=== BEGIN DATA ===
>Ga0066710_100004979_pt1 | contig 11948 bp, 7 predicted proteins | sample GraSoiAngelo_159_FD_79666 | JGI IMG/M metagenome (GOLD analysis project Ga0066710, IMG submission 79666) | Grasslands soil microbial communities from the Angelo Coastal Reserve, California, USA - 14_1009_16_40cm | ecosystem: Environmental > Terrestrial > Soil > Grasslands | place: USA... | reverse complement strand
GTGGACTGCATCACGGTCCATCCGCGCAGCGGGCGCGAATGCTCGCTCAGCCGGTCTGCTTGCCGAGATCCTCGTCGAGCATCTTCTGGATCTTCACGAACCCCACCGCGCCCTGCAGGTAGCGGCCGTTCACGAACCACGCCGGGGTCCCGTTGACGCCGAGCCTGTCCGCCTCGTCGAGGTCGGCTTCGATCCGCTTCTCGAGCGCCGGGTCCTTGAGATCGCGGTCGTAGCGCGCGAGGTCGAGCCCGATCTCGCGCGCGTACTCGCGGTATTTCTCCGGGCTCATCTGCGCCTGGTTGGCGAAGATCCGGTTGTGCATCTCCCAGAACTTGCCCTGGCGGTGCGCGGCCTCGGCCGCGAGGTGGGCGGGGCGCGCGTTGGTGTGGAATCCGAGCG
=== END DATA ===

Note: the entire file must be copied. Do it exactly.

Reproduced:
>Ga0066710_100004979_pt1 | contig 11948 bp, 7 predicted proteins | sample GraSoiAngelo_159_FD_79666 | JGI IMG/M metagenome (GOLD analysis project Ga0066710, IMG submission 79666) | Grasslands soil microbial communities from the Angelo Coastal Reserve, California, USA - 14_1009_16_40cm | ecosystem: Environmental > Terrestrial > Soil > Grasslands | place: USA... | reverse complement strand
GTGGACTGCATCACGGTCCATCCGCGCAGCGGGCGCGAATGCTCGCTCAGCCGGTCTGCTTGCCGAGATCCTCGTCGAGCATCTTCTGGATCTTCACGAACCCCACCGCGCCCTGCAGGTAGCGGCCGTTCACGAACCACGCCGGGGTCCCGTTGACGCCGAGCCTGTCCGCCTCGTCGAGGTCGGCTTCGATCCGCTTCTCGAGCGCCGGGTCCTTGAGATCGCGGTCGTAGCGCGCGAGGTCGAGCCCGATCTCGCGCGCGTACTCGCGGTATTTCTCCGGGCTCATCTGCGCCTGGTTGGCGAAGATCCGGTTGTGCATCTCCCAGAACTTGCCCTGGCGGTGCGCGGCCTCGGCCGCGAGGTGGGCGGGGCGCGCGTTGGTGTGGAATCCGAGCG